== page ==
Declaring Rights in Virginia in 1776

The year 1776 is auspicious for the United States because that’s when we became the United States. Most of our attention in commemorating that event centers on the Declaration of Independence, and rightly so. I’ll have something to say about that document in a post next month.

Another document, which was at Thomas Jefferson’s elbow when writing the Declaration, came out of his home state of Virginia a month earlier, but far too many of our citizens are ignorant of it.

George Mason, along with other key leaders in Virginia who were fashioning the new government there in anticipation of independence, created the Virginia Declaration of Rights as a bold statement of the limits of civil government.

This Declaration made clear the following concepts:

  • Inherent rights (meaning those given by God) cannot be surrendered to the government.
  • Government derives its power from the people, who set its limits.
  • Oppressive government may be altered or abolished.
  • The branches of government must be separated to avoid tyranny.
  • The society operates on due process of law.
  • There will be no excessive bail or fines and no cruel or unusual punishments meted out by government (wording later to be included in the Bill of Rights in the Constitution).
  • No general search warrants were to be allowed (there must be specific cause for a search—anything else is an invasion of a person’s property).
  • Freedom of the press should not be restrained.
  • A militia of the people is a guarantor of liberty.

Sections 15 and 16 of this Declaration are worth quoting in full. Principles and character are the subject of section 15:

That no free government, or the blessings of liberty, can be preserved to any people, but by a firm adherence to justice, moderation, temperance, frugality, and virtue, and by frequent recurrence to fundamental principles.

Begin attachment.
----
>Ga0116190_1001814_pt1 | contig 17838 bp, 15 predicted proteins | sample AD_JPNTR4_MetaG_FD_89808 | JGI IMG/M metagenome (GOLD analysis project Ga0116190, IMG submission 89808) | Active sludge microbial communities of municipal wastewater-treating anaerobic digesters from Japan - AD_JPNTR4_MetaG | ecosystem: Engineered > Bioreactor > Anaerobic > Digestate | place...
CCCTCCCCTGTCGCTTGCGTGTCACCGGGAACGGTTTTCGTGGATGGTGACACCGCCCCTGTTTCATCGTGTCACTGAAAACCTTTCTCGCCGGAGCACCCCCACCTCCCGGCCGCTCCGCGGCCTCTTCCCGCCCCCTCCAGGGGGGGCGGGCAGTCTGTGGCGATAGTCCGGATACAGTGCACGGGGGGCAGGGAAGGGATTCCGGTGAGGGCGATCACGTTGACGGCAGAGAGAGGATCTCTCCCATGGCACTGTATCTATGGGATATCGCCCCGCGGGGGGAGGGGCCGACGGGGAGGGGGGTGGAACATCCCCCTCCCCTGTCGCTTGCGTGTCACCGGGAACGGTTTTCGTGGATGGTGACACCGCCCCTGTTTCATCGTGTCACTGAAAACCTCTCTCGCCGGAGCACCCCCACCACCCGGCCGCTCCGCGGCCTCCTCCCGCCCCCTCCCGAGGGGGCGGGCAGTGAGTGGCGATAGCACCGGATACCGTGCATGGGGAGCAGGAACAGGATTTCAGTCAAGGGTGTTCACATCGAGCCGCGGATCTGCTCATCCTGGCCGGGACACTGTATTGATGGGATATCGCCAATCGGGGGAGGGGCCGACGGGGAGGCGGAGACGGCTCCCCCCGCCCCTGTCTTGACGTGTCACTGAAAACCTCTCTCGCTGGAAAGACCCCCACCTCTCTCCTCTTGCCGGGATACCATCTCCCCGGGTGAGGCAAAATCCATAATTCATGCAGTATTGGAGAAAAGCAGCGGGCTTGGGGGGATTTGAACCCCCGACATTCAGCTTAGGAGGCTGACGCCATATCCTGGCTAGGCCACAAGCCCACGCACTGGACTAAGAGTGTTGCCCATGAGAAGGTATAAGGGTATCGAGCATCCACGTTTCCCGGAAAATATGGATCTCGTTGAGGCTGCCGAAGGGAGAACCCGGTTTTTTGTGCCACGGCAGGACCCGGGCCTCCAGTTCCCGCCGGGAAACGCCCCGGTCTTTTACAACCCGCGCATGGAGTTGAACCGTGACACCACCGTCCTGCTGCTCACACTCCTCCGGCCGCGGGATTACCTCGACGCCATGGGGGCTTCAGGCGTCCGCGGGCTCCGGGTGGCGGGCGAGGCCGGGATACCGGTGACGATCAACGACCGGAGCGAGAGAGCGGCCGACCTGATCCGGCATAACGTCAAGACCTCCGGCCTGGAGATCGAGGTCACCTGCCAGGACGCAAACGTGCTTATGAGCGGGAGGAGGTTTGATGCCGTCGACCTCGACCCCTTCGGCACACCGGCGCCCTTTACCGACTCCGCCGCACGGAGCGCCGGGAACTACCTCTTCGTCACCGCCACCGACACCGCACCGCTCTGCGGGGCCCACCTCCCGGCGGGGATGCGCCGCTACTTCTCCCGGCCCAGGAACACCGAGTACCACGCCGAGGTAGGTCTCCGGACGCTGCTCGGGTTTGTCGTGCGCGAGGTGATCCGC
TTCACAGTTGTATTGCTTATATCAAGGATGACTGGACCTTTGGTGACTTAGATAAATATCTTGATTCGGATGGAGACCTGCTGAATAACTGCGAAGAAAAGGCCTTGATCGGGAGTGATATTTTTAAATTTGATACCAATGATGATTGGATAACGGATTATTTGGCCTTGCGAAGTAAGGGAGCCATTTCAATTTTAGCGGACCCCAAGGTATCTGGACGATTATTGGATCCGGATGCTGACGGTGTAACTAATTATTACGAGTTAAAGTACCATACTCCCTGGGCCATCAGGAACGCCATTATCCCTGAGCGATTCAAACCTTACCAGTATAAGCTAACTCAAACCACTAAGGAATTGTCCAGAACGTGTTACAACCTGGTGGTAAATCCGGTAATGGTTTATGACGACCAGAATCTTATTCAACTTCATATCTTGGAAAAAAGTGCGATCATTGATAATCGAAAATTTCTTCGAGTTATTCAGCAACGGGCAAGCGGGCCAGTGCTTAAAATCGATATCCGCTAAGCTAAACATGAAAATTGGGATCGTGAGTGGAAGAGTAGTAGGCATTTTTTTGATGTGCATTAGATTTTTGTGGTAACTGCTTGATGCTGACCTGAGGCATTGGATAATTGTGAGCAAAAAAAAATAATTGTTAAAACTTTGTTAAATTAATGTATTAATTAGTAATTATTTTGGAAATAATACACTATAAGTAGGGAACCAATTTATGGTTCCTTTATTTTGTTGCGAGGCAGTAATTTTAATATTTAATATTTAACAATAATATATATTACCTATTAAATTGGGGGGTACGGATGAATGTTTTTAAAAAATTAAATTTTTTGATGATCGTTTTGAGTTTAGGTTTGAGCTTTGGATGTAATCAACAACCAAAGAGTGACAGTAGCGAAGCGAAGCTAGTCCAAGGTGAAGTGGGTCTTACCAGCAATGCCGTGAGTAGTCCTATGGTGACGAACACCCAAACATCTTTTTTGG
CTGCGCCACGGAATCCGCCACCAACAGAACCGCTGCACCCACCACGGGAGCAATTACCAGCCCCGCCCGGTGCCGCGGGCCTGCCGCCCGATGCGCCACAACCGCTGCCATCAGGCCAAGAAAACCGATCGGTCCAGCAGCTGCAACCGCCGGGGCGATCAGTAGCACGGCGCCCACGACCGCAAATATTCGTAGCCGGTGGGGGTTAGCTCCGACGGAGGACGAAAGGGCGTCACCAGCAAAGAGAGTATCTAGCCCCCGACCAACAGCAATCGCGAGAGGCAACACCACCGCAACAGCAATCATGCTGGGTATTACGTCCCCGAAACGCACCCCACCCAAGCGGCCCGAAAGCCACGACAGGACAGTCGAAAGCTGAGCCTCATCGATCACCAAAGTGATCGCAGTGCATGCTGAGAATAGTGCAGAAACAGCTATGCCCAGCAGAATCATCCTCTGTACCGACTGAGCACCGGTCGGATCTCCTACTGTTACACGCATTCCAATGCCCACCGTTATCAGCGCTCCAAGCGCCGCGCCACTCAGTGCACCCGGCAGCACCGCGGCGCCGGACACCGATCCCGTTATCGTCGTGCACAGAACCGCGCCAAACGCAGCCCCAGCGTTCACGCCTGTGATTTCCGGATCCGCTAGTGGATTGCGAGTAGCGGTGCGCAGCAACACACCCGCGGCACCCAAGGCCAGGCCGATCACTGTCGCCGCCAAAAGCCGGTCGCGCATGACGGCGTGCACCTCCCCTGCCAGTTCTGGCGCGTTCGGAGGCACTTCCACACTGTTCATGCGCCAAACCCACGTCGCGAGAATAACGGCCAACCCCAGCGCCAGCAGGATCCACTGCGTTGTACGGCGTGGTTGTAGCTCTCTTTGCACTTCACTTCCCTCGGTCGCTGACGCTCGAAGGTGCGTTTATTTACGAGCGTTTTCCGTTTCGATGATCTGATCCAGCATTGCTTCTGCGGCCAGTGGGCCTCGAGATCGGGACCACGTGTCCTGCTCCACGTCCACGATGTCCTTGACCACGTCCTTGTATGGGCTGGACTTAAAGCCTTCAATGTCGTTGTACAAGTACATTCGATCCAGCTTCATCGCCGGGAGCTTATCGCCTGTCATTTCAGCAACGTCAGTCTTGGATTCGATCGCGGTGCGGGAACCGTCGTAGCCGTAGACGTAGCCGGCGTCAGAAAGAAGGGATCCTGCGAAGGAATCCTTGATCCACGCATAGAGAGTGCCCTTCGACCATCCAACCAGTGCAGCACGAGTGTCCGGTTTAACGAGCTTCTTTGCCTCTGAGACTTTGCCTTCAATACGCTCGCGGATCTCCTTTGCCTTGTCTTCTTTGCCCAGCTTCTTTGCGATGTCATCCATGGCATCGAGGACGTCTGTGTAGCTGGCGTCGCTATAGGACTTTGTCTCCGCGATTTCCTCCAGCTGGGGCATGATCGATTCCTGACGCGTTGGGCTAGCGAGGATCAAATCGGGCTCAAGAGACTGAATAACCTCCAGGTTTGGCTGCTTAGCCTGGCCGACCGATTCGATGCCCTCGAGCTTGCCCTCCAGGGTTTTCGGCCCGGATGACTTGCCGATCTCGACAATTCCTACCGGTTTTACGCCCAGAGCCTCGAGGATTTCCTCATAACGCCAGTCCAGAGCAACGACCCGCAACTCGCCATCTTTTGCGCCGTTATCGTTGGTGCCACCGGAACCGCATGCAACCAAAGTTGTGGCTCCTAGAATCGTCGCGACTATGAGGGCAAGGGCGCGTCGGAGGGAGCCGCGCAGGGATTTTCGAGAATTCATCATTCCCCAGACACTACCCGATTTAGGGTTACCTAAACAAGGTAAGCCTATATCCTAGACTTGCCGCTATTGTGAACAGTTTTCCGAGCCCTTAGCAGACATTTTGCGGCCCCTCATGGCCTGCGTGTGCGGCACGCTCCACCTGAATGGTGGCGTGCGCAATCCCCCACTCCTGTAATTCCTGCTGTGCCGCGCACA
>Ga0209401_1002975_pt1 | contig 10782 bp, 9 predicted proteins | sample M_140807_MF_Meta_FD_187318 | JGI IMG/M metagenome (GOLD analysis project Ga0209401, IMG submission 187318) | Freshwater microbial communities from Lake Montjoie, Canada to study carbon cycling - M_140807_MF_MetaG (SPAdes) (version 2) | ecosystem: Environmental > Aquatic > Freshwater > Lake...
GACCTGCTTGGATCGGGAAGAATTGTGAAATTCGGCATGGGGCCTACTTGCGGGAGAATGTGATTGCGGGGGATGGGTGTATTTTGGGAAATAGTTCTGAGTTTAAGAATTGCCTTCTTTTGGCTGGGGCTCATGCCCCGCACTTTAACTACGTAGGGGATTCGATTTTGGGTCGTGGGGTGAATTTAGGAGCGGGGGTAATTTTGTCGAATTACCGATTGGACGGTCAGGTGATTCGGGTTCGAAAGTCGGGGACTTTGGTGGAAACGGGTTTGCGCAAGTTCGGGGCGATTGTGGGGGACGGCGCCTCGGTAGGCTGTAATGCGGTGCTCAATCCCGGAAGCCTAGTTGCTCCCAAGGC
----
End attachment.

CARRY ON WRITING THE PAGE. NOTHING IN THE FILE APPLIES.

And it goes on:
Notice how the Founding generation focused on the significance of the character of its citizens. The consensus at the time was that a free government would fail without fundamental principles and without a people willing to exhibit those key character traits mentioned in the document.

Then there is section 16:

That religion, or the duty which we owe to our Creator, and the manner of discharging it, can be directed only by reason and conviction, not by force or violence; and therefore all men are equally entitled to the free exercise of religion, according to the dictates of conscience; and that it is the mutual duty of all to practice Christian forbearance, love, and charity towards each other.

This is a clarion call for recognizing that civil government cannot dictate what an individual is required to believe. That’s between each individual and God. We should be free to follow our consciences. This statement comes fifteen years before the same concept was applied nationally in the First Amendment to the Constitution.

Another interesting aspect of this section is how it ends: it calls for Christian forbearance, love, and charity for all. The inclusion of the word “Christian” is another testimony to the consensus of the era. The Founders saw Christian faith as the bedrock of society even as they allowed everyone to have their own liberty of conscience.

In my view, Biblical principles are the foundation of everything that is good in the governmental institutions established in America. That’s why I labor to reintroduce them to this current generation. Ignorance of that fact and rejection of those principles are the reasons we are witnessing the slow decay of our culture and the various dysfunctions of our governments.

More from the Virginia Declaration of Rights

Yesterday I highlighted some of the key concepts in the Virginia Declaration of Rights, written by George Mason in 1776. Mason also included some interesting phrases in that Declaration. When you get to the end of it, he offers some memorable comments.